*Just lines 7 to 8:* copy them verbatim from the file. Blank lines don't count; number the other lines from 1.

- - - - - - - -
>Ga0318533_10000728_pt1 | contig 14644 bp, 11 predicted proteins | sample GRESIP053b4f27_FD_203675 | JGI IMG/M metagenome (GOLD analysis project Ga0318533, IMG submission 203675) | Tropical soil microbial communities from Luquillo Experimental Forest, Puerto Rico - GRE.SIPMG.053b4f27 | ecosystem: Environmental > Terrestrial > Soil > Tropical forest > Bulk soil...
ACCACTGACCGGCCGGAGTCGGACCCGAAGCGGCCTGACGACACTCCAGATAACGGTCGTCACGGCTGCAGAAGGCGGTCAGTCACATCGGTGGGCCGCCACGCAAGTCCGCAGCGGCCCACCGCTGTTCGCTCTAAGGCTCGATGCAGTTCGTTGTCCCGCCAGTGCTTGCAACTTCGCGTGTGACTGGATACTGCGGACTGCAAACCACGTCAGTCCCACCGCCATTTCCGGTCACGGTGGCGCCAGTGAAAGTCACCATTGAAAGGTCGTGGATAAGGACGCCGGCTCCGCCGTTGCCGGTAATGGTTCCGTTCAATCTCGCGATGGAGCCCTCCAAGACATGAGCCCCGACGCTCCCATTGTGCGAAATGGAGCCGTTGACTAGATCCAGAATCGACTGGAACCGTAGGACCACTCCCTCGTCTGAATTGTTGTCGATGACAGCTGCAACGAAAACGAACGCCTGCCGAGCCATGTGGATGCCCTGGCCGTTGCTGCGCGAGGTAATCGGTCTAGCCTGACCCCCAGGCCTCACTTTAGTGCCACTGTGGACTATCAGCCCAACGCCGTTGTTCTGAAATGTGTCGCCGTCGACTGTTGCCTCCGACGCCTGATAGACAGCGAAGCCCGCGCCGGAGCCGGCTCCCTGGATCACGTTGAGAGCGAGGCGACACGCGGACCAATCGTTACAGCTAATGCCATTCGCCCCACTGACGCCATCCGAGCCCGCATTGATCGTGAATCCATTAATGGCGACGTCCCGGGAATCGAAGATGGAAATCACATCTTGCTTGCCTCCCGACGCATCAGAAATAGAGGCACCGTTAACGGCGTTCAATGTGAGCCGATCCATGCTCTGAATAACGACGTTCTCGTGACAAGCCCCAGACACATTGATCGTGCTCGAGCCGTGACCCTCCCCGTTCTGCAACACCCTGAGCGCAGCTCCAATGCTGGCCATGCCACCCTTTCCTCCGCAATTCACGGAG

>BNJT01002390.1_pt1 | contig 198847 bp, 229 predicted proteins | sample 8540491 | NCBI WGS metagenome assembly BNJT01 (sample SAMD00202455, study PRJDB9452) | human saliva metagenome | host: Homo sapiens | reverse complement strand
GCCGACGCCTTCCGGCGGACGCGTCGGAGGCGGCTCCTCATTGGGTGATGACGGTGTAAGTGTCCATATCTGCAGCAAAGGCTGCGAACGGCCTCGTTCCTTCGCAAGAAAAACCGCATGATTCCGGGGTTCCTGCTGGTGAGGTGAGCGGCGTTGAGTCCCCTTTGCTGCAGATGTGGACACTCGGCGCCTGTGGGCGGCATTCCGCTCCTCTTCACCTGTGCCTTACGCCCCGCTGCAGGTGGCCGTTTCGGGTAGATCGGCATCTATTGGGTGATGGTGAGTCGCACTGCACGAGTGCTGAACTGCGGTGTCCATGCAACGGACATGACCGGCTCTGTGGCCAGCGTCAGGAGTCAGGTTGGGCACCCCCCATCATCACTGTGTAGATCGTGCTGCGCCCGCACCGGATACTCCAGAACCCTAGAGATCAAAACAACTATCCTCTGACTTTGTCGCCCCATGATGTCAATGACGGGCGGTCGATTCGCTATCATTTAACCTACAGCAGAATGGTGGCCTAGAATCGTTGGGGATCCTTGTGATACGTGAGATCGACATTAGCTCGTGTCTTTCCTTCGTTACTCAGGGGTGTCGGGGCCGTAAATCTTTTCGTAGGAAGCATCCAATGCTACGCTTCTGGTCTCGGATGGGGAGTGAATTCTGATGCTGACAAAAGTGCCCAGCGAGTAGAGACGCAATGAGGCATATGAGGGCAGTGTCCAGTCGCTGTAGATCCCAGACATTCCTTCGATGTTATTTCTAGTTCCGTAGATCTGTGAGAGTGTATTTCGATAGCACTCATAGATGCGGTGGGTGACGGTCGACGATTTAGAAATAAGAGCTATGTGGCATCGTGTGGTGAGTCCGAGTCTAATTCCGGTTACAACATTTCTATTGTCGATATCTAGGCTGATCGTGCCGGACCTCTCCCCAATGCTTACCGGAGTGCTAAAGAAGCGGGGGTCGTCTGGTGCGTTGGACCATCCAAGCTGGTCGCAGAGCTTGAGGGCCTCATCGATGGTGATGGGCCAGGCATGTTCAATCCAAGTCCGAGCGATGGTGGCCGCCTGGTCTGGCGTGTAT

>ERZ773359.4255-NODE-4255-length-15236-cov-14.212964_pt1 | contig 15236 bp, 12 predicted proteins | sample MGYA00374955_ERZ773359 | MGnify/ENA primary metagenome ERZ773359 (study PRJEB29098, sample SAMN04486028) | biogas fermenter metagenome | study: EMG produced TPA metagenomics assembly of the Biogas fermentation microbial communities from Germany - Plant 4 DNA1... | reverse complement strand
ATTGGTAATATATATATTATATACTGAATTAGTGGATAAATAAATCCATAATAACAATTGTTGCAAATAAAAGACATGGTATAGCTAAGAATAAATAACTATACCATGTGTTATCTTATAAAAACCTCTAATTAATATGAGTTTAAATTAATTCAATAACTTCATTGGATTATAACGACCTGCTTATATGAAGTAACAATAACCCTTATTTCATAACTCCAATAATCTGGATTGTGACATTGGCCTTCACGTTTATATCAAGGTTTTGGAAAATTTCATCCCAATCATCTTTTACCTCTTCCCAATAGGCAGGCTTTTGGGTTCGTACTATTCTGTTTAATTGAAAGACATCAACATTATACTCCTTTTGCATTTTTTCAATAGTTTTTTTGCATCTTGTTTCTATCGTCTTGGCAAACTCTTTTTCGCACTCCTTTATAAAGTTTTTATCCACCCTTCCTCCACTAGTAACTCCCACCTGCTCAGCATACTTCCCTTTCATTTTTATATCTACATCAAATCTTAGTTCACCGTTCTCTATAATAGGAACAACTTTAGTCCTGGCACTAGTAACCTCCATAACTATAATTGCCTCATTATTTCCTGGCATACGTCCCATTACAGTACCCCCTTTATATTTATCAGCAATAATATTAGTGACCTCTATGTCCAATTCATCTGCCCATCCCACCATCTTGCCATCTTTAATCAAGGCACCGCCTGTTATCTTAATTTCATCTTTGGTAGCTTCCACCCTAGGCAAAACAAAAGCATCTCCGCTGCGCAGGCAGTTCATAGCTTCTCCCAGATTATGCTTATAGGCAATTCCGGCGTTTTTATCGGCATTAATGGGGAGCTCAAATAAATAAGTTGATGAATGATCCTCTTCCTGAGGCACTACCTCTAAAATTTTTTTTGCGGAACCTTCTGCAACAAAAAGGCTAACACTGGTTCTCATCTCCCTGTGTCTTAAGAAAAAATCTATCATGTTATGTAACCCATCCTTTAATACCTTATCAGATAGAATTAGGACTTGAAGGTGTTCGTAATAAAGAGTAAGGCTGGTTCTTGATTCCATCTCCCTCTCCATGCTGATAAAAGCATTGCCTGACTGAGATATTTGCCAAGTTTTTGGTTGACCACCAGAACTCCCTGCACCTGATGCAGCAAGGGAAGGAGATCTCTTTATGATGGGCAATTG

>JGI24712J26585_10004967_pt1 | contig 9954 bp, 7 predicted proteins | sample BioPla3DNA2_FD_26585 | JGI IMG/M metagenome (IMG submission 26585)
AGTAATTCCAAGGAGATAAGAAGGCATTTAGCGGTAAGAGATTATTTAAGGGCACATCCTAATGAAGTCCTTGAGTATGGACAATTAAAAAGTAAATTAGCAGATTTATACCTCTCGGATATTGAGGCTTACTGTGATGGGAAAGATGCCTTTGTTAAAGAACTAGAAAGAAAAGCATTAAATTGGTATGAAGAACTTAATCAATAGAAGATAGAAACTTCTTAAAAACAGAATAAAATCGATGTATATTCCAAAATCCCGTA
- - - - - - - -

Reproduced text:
>JGI24712J26585_10004967_pt1 | contig 9954 bp, 7 predicted proteins | sample BioPla3DNA2_FD_26585 | JGI IMG/M metagenome (IMG submission 26585)
AGTAATTCCAAGGAGATAAGAAGGCATTTAGCGGTAAGAGATTATTTAAGGGCACATCCTAATGAAGTCCTTGAGTATGGACAATTAAAAAGTAAATTAGCAGATTTATACCTCTCGGATATTGAGGCTTACTGTGATGGGAAAGATGCCTTTGTTAAAGAACTAGAAAGAAAAGCATTAAATTGGTATGAAGAACTTAATCAATAGAAGATAGAAACTTCTTAAAAACAGAATAAAATCGATGTATATTCCAAAATCCCGTA